Notice of PROPOSED Rulemaking: 49 CFR Docket HM-215O

The Pipeline and Hazardous Materials Safety Administration (PHMSA) is at it again. Published on November 27, 2018 is a Notice of Proposed Rulemaking (NPRM) that many in the industry want to happen sooner rather than later. It is Docket number HM-215O. This amendment is a giant step towards better alignment of the Hazardous Materials Regulation (HMR), or 49 CFR, with the changes coming in 2019 for several international transport regulations.

Remember, this NPRM is just one step in the process for updating Title 49 of the Code of Federal Regulations. We still have to get through the comment period on this particular docket. Starting today, the comment period is open until January 28, 2019. After that window closes, each comment is reviewed and changes could be made to the amendment. The docket is then published as a Final Rule with a 30- to 60-day phase in period. If you feel strongly about a proposed change, speak now or forever hold your peace.

While what is listed below this is not a comprehensive listing of everything in the PROPOSED amendment, an attempt was made to focus on what could impact a majority of transport professionals. For access to the entirety of NPRM, go to https://www.phmsa.dot.gov/regulations-fr/rulemaking/2018-24620 and view the PDF.

Here are some of the PROPOSED changes in HM-215O:

  • Section 171.7 – This section will now include reference to the 20th Revised Continue Reading…
ICC's Regulatory Helpdesk
Regulatory Helpdesk: November 19

Welcome back to the Regulatory Helpdesk where we answer your dangerous goods & hazmat questions. We’re here to help you become independent with – and understand the whys and hows of – the regulations.

UN Packaging Requirements

Q. Is there any specific testing the inner packages for a combination package has to go through if shipping by ground in the U.S? What is to prevent the manufacture and distribution of cans that are not adequately leak-proof?
A. From a UN testing standpoint, if the inner packaging of a combination package wasn’t leak-proof, it would likely fail the drop testing because any leaking of the inner packaging during UN combination testing would be considered a failure. It is up to the shipper of the paint cans to use inner packaging that is equal or stronger in performance than the inner packaging used during the UN testing per 49 CFR 178.601(g)(1). There is a leak-proof test and hydrostatic pressure test per 178.604 and 178.605, but neither is technically required for inner packaging of a combination package. If shipping by air it is a little different, as the inner packaging “must be capable” of withstanding a hydrostatic pressure differential of 95 kPa per 173.27(c)(2).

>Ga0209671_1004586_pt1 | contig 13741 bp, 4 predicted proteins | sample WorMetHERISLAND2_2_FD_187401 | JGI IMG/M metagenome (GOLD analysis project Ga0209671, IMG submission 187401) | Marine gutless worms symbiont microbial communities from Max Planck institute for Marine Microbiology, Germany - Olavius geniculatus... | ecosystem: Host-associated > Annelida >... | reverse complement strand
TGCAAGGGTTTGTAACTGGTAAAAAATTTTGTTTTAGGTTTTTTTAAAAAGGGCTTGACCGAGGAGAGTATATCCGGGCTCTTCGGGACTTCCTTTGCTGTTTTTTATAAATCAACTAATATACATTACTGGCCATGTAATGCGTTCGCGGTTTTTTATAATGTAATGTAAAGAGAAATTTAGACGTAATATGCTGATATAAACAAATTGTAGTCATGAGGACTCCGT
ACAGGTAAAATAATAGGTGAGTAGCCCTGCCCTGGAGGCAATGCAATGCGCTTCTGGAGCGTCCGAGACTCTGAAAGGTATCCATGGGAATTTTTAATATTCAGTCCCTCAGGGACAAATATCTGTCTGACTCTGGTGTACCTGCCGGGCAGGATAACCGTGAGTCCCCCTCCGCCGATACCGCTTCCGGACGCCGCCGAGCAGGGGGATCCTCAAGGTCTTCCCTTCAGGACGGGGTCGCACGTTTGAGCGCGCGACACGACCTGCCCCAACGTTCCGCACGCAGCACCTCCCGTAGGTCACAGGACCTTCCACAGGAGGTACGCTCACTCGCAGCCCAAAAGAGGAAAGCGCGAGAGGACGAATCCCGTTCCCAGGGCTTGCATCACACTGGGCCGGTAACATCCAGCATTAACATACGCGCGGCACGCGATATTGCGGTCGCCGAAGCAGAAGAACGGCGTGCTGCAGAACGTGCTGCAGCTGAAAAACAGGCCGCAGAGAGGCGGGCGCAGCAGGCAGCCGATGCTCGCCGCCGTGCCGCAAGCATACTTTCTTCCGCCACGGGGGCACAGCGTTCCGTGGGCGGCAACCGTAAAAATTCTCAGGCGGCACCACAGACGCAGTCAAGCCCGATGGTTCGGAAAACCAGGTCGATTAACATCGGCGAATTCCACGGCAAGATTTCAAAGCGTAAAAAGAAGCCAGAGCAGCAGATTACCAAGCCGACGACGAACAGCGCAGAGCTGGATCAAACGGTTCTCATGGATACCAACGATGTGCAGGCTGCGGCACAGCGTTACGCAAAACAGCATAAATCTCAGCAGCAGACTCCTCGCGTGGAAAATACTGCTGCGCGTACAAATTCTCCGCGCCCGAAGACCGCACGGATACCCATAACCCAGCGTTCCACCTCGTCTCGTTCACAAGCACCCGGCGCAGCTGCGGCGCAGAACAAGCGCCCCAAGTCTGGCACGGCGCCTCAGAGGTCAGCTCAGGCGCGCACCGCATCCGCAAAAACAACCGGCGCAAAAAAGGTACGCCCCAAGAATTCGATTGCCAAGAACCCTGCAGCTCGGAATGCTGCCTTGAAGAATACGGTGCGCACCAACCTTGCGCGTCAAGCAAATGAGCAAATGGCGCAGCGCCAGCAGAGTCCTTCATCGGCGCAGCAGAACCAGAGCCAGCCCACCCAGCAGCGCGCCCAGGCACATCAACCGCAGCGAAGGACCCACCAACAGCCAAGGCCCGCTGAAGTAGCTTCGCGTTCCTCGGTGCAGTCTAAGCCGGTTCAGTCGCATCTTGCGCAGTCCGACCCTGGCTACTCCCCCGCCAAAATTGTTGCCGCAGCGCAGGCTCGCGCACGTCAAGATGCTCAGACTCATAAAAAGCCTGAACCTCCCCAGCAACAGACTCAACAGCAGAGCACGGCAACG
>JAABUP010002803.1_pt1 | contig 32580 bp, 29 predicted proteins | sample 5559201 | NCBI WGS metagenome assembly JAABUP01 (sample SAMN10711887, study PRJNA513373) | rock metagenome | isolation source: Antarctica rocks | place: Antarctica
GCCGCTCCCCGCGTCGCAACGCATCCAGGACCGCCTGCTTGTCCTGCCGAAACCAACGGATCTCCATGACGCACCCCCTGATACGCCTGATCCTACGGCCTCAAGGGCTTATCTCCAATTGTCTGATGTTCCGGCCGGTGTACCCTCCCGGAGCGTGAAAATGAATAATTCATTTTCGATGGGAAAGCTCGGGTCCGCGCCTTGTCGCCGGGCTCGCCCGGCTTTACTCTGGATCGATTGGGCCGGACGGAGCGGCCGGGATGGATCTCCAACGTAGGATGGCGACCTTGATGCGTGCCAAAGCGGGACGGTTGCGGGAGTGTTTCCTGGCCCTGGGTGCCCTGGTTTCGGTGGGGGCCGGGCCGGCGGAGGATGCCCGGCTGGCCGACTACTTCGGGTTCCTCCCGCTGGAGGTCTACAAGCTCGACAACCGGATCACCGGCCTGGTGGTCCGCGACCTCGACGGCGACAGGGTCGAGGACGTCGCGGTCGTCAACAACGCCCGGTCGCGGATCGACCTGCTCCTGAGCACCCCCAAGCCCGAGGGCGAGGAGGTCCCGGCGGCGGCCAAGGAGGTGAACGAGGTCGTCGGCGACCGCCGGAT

Electric vehicles

Q. I am shipping electric vehicles in the US. They will be shipped with the batteries in them, but the batteries could also be shipped separately. The vehicle Continue Reading…
Airplane Icon
IATA Lithium Battery Update for January 1, 2019
AA sized lithium battery cells

Welcome to the ever-changing world of transporting lithium batteries. It feels like just yesterday we were discussing the introduction of the new Class 9 hazard label dedicated to just batteries and the new handling “mark”. Would you believe that started at the end of 2016? In an attempt to clarify things, here is the first of several blogs dedicated to one of the new versions of a transport regulation. The focus will be what changed in regards to lithium batteries for that mode. My first choice, only because it is my favorite regulation, is the 60th edition of the International Air Transport Association or IATA as many of us know it. By the way, ICC will be hosting a training on lithium batteries on January 24th and 25th. Call us today to get registered today.

Listed below are the specific sections, paragraphs, packing instructions and the like that had changes for lithium cells and batteries. If you aren’t overly familiar with shipping batteries, what is below can be a bit overwhelming. You can access our “cheat sheet” for required labels by ground, ocean, and air.

IATA 60th Edition Changes for Batteries:

  • New classification criteria – As part of 3.9.2.6.1 there are 2 new paragraphs around the classification of lithium batteries. One paragraph talks about “hybrid” batteries, which are those that contain both ion and metal while the other is about Continue Reading…
ICC's Regulatory Helpdesk
Regulatory Helpdesk: October 29

Welcome back to the Regulatory Helpdesk where we answer your dangerous goods & hazmat questions. We’re here to help you become independent with – and understand the whys and hows of – the regulations.

VOC/SDS

Q. We have a customer that is asking why the VOC content is “N/Av” on their SDS. It is required under OSHA or WHMIS?